Widget Image
Friday, April 20, 2018
HomeVinylBand InterviewsEasy Freak on their New Album, I’m Alright

Easy Freak on their New Album, I’m Alright

A year ago, I spoke with Easy Freak about their new music video, and since then they’ve successfully launched a new album, toured around and become even bigger than they were. I caught up with the duo once again to speak to them about how they know when an album is complete, why they didn’t do an Eminem cover and their visions for the future…also Durban…also holding them to account opn the things they told us previously.

Richard Chemaly (RC): It’s been almost a year since we last caught up with you. From then you’ve one from a duo with a colourful music video to a full on album. Which of your families is prouder?

Easy Freak (EF): Ah thank you guys! *laughs*. It’s difficult to answer that. We’ve received so much support from our both our families and the love they’ve shown us is priceless. Both families are definitely proud of us.

RC: Especially with electro, the idea of an album is increasingly becoming obsolete with the rise of singles and EPs. What was the inspiration to go all out and rock an album? Previously, you had told us that you “want to make feel good music that gets people movin” Is that still the case with this album?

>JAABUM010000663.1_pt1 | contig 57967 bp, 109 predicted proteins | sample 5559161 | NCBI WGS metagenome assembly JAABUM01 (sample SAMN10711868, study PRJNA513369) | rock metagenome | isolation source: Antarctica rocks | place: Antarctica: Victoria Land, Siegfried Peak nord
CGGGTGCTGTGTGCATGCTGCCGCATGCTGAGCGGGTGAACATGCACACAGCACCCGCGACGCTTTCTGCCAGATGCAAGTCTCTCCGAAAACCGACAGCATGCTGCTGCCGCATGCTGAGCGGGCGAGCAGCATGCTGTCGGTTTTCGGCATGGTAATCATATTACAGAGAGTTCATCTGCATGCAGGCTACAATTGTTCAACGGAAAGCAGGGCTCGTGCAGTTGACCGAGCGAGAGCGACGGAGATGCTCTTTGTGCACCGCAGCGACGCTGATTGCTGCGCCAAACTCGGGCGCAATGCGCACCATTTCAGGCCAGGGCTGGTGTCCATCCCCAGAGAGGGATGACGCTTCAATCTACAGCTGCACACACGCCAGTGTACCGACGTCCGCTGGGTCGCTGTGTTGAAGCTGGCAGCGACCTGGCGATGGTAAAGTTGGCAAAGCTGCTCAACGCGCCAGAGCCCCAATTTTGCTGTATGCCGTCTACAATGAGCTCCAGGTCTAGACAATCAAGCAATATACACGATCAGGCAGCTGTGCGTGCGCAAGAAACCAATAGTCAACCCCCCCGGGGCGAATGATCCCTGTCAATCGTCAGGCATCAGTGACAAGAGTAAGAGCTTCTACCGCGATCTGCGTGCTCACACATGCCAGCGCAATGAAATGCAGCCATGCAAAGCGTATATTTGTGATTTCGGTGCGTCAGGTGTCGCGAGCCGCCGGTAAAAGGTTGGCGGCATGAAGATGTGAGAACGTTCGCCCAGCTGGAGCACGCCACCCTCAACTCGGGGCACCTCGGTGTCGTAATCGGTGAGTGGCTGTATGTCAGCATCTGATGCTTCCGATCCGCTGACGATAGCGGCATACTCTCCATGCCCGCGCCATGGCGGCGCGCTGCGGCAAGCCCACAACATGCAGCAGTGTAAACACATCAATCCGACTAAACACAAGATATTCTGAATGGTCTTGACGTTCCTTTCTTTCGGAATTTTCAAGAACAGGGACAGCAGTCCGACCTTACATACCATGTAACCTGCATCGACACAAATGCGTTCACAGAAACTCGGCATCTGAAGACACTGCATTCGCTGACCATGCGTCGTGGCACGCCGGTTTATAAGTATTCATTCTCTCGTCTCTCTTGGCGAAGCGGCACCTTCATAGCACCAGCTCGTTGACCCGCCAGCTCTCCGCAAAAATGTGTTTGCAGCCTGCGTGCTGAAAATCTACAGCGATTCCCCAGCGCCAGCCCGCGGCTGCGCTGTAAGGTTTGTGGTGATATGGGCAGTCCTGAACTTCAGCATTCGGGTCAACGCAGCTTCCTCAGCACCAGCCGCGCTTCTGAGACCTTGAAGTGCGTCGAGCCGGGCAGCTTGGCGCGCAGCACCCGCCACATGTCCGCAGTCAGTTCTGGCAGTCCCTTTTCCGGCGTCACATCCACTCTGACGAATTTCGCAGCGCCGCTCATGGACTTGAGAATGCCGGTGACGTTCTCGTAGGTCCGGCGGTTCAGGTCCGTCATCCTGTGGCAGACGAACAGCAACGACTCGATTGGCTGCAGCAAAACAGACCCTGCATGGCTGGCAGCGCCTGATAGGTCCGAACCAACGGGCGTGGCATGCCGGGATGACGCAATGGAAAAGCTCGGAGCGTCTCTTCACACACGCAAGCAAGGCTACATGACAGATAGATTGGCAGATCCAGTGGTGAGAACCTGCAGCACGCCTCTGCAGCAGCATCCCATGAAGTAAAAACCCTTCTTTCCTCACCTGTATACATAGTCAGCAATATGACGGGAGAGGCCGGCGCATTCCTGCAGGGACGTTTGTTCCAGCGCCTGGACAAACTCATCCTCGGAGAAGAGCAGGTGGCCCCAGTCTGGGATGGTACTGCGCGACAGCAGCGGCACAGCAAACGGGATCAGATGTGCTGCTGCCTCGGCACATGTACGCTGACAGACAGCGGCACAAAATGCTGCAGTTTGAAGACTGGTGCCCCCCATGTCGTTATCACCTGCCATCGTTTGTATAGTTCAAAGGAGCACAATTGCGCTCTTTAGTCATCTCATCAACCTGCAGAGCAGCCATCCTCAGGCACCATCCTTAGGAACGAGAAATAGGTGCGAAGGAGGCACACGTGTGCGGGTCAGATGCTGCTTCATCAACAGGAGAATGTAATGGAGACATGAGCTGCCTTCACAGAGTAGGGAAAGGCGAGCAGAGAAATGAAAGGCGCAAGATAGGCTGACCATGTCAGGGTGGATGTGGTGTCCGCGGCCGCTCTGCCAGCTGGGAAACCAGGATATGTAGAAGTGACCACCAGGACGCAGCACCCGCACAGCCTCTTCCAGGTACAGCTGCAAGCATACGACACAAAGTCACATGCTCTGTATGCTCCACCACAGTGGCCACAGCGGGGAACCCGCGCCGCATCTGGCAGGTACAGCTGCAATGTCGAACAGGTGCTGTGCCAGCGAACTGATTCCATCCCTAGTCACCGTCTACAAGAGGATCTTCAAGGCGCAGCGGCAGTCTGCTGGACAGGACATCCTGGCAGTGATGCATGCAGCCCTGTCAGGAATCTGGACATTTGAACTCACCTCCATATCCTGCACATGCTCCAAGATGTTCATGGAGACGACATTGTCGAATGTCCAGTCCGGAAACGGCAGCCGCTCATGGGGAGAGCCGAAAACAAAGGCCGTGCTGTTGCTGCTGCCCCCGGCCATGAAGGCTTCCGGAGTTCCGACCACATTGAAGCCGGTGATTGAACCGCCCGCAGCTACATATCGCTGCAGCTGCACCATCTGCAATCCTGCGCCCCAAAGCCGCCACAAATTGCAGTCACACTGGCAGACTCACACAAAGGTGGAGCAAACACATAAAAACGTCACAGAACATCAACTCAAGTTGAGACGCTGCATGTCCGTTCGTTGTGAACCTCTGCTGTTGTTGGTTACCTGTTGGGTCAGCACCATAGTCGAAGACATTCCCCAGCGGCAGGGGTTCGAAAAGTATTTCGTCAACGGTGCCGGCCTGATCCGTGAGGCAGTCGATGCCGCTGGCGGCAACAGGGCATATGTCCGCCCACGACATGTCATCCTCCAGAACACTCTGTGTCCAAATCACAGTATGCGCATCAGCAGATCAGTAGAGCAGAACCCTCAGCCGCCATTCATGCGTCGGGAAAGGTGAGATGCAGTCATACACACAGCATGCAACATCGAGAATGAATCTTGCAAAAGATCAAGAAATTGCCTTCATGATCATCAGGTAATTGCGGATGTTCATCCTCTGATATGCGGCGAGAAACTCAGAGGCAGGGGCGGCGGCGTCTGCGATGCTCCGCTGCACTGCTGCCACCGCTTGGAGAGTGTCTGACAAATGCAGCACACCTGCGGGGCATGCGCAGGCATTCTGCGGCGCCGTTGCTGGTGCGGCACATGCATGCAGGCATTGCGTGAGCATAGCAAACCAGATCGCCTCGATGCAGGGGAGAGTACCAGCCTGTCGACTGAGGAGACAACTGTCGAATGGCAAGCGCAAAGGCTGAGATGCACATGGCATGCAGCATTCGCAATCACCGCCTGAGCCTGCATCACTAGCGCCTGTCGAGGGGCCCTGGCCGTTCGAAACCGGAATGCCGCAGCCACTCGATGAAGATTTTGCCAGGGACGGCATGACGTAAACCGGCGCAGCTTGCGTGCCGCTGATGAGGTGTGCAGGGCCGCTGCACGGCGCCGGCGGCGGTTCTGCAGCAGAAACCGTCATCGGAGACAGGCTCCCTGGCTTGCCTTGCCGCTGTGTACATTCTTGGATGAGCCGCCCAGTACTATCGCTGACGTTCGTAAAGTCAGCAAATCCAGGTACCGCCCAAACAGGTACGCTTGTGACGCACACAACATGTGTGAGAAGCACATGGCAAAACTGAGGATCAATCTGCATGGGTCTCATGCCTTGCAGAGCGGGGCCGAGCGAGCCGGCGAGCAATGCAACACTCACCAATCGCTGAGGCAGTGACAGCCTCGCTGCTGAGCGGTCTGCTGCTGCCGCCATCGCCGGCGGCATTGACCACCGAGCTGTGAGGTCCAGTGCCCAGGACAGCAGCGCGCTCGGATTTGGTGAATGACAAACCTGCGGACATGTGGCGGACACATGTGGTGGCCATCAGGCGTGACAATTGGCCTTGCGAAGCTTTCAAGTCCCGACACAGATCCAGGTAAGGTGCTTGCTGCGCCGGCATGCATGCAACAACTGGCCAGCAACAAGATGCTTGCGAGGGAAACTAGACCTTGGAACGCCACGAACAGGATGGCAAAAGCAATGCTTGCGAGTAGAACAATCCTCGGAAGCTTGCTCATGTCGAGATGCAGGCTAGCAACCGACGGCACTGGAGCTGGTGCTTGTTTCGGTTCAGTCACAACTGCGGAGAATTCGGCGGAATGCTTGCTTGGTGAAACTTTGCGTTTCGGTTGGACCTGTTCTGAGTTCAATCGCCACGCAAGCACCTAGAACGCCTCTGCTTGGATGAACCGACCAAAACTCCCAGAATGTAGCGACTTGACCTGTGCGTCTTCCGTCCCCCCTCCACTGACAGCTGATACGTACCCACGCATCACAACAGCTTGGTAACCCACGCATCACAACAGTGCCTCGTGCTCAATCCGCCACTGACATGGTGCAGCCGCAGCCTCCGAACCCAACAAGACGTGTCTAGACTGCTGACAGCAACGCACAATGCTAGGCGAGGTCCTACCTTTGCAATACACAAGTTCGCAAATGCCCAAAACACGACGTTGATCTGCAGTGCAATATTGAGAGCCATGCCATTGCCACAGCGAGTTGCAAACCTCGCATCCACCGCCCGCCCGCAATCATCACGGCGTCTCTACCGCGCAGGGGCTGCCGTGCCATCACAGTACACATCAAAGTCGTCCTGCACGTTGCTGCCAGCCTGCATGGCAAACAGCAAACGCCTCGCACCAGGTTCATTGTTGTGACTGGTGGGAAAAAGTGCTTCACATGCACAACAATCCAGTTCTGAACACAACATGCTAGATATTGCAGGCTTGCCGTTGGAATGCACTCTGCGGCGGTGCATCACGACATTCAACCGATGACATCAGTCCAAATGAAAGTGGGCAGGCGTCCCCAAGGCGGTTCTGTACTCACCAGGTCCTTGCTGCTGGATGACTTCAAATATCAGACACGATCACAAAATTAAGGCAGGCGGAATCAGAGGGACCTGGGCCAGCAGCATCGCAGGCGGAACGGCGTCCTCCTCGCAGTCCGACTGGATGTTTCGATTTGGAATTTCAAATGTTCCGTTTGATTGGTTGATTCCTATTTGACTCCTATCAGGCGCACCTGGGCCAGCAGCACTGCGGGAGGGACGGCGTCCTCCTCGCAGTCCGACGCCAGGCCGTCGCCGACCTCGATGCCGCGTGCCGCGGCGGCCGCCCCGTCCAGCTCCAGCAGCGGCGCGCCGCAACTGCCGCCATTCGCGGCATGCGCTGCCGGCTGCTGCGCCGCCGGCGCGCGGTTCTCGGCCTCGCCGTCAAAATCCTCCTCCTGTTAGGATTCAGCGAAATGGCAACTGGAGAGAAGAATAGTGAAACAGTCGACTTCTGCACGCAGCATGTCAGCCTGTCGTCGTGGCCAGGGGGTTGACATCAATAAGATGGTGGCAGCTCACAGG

EF: That’s very true, the releasing of singles and Eps has become the norm now and it’s very relevant. Well, we had the musical content to create an album so we thought to ourselves, “Why not?” We see it as our CV if people want to get to know us a bit more, you know.

Yeah, that’s definitely still the case with our album. Making people music that gets people moving is something we love doing! But we were also able to showcase the sensitive and more gentle side to our music. We have some tracks on the album that are a lot slower and softer, but still carry a lot of emotion and feeling; hopefully people can feel that too.

RC: When I saw “Without Me” on the tracklist, I thought you’d be doing an Eminem cover but then it wasn’t and then it became my favourite track on the album. It seemingly speaks to regretting hurting somebody but leaves a question to my mind. What comes first, your track titles and or the content of the track?

EF: *laughs* Eminem is pretty legit. We’re really glad that you dig “Without Me”! It’s almost always the content that comes first when we write our songs. Our experiences and our feelings always influence our content, and it’s usually during or after writing the track that we finalize the title.

RC: Talk to us about the scene in Durban. I have some memories in a pub called Amsterdam but those are mostly foggy. Is the demand for produced music and live gigs pretty big on that side of the country or are you planning an exit to a more musical place? Is there an album tour in the pipeline and where would you be most keen to tour?

Photo Credit: Matt Masson